Delivering cancer rehabilitation physiotherapy programmes in her community is one way Southland dairy farmer, mother and physiotherapist Jocelyn Driscoll can help deliver rural health services. Rebecca Harper reports.
Winton dairy farmer, mum and physiotherapist Jocelyn Driscoll is on a mission to make a difference to the lives of cancer patients in her community.
When Jocelyn first heard about the PINC and Steel cancer rehabilitation programme, she thought it would be an ideal fit with her role as a busy mum and farming partner.
Although she grew up on a sheep and beef farm in the remote and rugged Blackmount area, Southland, Jocelyn has spent 17 years working as a physiotherapist.
‘Tim proposed and we got married about four months later. In that time the farm was converted and, pregnant with our first child, we moved on to the farm. I had this beautiful baby just before we started our first calving.’
She now lives with husband Tim and their four young boys on Tim’s family farm near Winton, central Southland, where they milk 599 cows on a 200-hectare milking platform.
Despite time out to have children, her passion for physiotherapy never waned, and Jocelyn sees a need for better access to health services for rural people. Becoming qualified to deliver PINC and Steel cancer rehabilitation physiotherapy programmes in her community is one way she can help.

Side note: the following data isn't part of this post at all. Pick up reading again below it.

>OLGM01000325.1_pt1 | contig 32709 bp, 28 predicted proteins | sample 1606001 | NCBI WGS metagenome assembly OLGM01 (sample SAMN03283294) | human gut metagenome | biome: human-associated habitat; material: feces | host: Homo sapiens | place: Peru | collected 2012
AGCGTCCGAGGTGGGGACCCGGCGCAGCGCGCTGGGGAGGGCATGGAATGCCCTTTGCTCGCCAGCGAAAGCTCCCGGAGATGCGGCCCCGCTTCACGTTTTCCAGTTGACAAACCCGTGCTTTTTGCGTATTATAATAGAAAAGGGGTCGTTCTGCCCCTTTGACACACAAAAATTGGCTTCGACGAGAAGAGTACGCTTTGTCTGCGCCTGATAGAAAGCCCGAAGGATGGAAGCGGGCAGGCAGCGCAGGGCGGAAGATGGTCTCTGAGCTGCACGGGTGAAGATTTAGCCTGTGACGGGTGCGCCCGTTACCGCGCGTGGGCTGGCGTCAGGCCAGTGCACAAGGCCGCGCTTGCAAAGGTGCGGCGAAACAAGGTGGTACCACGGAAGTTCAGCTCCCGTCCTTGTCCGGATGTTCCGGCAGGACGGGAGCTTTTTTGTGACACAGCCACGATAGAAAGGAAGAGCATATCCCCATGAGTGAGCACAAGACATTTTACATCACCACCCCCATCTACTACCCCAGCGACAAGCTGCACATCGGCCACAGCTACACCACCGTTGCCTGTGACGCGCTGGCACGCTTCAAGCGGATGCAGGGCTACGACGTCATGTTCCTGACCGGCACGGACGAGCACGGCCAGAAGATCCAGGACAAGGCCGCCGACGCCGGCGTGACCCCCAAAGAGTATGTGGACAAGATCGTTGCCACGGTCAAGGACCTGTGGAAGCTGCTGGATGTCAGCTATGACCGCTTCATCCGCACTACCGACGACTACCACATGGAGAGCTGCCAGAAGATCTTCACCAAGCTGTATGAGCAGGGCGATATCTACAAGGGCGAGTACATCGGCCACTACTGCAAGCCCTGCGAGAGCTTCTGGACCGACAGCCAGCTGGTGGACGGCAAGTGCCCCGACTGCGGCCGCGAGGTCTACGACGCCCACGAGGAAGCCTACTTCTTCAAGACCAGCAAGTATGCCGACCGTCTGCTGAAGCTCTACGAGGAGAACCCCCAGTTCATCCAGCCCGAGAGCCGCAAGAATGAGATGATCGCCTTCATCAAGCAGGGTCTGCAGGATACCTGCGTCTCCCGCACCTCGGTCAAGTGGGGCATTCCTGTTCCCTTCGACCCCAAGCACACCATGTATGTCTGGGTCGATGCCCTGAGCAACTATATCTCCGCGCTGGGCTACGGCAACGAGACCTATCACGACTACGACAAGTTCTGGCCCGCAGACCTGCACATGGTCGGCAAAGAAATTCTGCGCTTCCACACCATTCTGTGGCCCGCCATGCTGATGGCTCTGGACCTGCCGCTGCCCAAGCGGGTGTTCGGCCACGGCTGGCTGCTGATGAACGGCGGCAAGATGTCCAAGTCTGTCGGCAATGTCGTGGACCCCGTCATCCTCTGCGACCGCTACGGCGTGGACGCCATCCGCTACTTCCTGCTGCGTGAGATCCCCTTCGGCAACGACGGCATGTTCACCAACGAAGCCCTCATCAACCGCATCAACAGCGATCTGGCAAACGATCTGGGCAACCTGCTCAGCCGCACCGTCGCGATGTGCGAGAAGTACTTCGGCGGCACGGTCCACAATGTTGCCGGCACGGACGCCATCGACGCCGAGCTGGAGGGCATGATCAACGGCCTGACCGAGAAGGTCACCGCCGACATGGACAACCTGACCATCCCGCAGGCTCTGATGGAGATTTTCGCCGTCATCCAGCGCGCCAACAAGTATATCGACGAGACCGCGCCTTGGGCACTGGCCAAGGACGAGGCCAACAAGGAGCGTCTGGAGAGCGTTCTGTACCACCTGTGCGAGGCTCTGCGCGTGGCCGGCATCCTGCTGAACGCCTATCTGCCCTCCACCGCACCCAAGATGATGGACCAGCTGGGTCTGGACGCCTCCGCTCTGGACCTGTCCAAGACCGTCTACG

Tim and Jocelyn both come from farming backgrounds and the farm has been in the Driscoll family for more than 100 years. Originally a sheep farm, it was converted to dairy and Tim and Jocelyn started their first season milking in 2012.
“Tim’s parents are still on the farm and active with helping. Tim and I bought half the property five years ago – we are owner-operators, we own the business and cows and half of the original home farm. We have also added some land from neighbouring properties,” Jocelyn explains.
“We did things a bit crazy. Tim proposed and we got married about four months later. In that time the farm was converted and, pregnant with our first child, we moved on to the farm. I had this beautiful baby just before we started our first calving.”
Having finished school and headed off to Otago University to study physiotherapy, Jocelyn was working in the hospital when she met Tim. Dairying was a steep learning curve for her.
“I was from a sheep and beef, hilly, extensive farm. We contract milked the first two seasons and I did the bookwork and helped with the calves. John and Carol (Tim’s parents) are amazing and they still do the calves. As I had more children it became harder to be hands-on on farm a lot.
“This is a great place to farm. Incredible soils and we grow great grass. The choice to convert to dairy created more opportunities around farm succession.”
Oldest child Oliver is 6, Nicholas is 4, Michael is 2 and youngest Nathaniel is now just 10 months old and Jocelyn feels the time is right to start establishing her rehabilitation programme, recently taking on her first patient.
Making a difference
Jocelyn always wanted to pursue a career in the health sector, and initially thought she wanted to be a doctor.